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Protect The Wild | Harrison River Valley

The Indigenous Peoples of this land have always recognized that the wild is sacred and should be treated with gentle care and reverence for the diverse ways in which it sustains and provides. For thousands of years, they have been stewards of this land and its imperative that we follow their example. As you spend time in nature, listen for the forest spirits, the gentle song of birds, the breeze rustling the leaves, and your footfall on soft ground. Nature is the home of countless wild species of flora and fauna. We are guests in this wild ecosystem and everything we do while spending time in the wild makes an impact. 

Leave No Trace

The most significant way we can protect the wild is by leaving no trace of our presence there, and these tips will help all of us reduce our footprints in nature.

1. Prepare & Plan Ahead: Adequate preparation and planning help to minimize your impact in the wild. Before you head out, check area regulations and fire bans, and ensure you pack all the food, water, and gear you need. Minimize your impact by travelling in small groups during quieter, off-peak times.

2. Pack Out What You Pack In. Pick up any existing litter you see during your outing. Use provided trash receptacles, and if you are camping or hiking where there are no garbage bins, pack out everything you packed in. The key word here is everything, not only the obvious food wrappers and cans, but also items many people incorrectly assume will decompose quickly. Never leave behind your coffee grinds, eggshells, and fruit and vegetable peels, as these items take much longer than you’d think to decompose and leave an awful mess behind: a single banana peel can take up to two years to decompose. Before you leave a camp spot, do a check to make sure nothing is left behind. Your aim should be to leave the environment looking as though you were never there.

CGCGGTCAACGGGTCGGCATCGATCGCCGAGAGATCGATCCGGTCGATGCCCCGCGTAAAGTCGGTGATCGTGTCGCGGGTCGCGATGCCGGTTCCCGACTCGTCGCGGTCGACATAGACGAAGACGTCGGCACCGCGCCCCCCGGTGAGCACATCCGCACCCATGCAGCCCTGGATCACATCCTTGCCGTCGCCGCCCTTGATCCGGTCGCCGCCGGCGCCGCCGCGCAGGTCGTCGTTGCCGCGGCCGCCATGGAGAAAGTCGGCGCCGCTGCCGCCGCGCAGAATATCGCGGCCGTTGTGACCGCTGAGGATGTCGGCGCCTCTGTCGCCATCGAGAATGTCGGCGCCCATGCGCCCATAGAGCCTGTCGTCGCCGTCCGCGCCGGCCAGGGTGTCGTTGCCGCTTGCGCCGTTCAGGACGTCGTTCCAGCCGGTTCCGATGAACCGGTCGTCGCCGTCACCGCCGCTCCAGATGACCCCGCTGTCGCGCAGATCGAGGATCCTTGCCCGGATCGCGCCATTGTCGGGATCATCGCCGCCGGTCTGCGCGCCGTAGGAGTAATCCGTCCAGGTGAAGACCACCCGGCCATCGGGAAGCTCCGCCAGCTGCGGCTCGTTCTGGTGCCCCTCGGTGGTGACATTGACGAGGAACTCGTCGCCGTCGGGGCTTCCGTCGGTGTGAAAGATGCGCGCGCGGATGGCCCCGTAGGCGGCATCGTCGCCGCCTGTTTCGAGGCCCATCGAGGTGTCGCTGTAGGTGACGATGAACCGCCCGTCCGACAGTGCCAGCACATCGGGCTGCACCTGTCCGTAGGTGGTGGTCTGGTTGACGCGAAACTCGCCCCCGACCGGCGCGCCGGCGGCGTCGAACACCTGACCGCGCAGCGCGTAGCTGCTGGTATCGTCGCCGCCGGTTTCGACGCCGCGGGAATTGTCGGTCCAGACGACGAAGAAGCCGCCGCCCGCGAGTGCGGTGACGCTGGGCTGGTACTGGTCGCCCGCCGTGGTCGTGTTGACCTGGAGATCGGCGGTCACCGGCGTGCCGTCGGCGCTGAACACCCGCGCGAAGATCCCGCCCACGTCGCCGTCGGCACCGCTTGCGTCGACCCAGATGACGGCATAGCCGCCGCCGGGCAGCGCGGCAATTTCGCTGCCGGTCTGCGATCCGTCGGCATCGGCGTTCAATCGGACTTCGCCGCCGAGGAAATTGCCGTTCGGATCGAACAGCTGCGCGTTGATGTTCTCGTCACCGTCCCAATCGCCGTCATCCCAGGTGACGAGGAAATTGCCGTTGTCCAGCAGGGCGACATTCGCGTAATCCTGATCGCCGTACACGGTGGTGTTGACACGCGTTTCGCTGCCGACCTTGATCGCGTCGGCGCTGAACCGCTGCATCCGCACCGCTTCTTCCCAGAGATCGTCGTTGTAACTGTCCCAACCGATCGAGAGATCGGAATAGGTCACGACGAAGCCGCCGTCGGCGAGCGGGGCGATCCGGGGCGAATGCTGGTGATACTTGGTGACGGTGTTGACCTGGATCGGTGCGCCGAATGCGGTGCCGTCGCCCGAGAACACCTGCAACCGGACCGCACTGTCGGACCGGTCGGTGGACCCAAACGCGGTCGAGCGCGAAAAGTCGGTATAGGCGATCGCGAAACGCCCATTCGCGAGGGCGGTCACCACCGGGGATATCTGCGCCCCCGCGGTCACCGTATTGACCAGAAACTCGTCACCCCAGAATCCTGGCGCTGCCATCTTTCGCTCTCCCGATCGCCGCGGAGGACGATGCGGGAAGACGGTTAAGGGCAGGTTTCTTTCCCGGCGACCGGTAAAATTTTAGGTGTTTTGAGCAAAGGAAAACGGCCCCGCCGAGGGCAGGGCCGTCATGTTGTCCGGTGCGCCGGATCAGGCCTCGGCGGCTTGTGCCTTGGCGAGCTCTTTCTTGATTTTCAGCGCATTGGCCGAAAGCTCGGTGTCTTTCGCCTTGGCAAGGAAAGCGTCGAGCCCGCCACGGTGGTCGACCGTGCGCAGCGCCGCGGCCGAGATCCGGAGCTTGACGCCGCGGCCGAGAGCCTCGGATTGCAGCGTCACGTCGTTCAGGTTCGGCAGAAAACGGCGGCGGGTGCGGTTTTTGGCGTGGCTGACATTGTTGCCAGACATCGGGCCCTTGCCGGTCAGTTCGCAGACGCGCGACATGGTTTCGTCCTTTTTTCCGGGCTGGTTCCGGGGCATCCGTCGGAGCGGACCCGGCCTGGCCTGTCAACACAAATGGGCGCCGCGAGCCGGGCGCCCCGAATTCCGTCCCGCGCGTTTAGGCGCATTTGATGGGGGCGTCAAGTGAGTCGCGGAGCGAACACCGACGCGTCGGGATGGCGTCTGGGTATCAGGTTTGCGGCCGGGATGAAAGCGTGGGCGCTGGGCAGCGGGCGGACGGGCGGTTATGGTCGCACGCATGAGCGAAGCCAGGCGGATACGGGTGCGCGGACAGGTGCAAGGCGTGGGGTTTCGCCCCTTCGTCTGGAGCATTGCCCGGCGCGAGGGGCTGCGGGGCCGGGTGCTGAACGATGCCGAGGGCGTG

3. Leave Behind the Treasures you Find. You may be tempted to keep a pretty shell or rock, or pick wildflowers, but by doing this, you are disturbing a sensitively balanced ecosystem. A bee would have benefitted from the nectar in the flowers you picked; an organism may have been taking shelter under the rock you took. A bird or bear may have been depending on the berries you picked for their sustenance. Digging up or picking wildflowers or collecting their seeds can have a negative effect on their survival. And by removing a plant to take home, you could be spreading an invasive species. If you want to enjoy the beauty of a natural object, take a photograph of it. In British Columbia, removing plants or fungi from a provincial park is illegal and can result in a fine from a conservation officer. 

4. Minimize the Impact of Campfire. Check for fire bans in the area before you head out. If campfires are allowed, only burn small fires in designated spots like metal fire rings. Don’t use fuel or accelerants to start your fire, and never burn garbage. Air quality is better for all if you keep your fire small. Bring your own firewood or purchase it from the campground; never cut down branches or trees. Be sure your fire is contained and never leave it unattended. Most importantly: after you’re done with your fire, be sure it is completely extinguished with water; the ashes should be cool to the touch. A great many wildfires are human-caused and entirely preventable.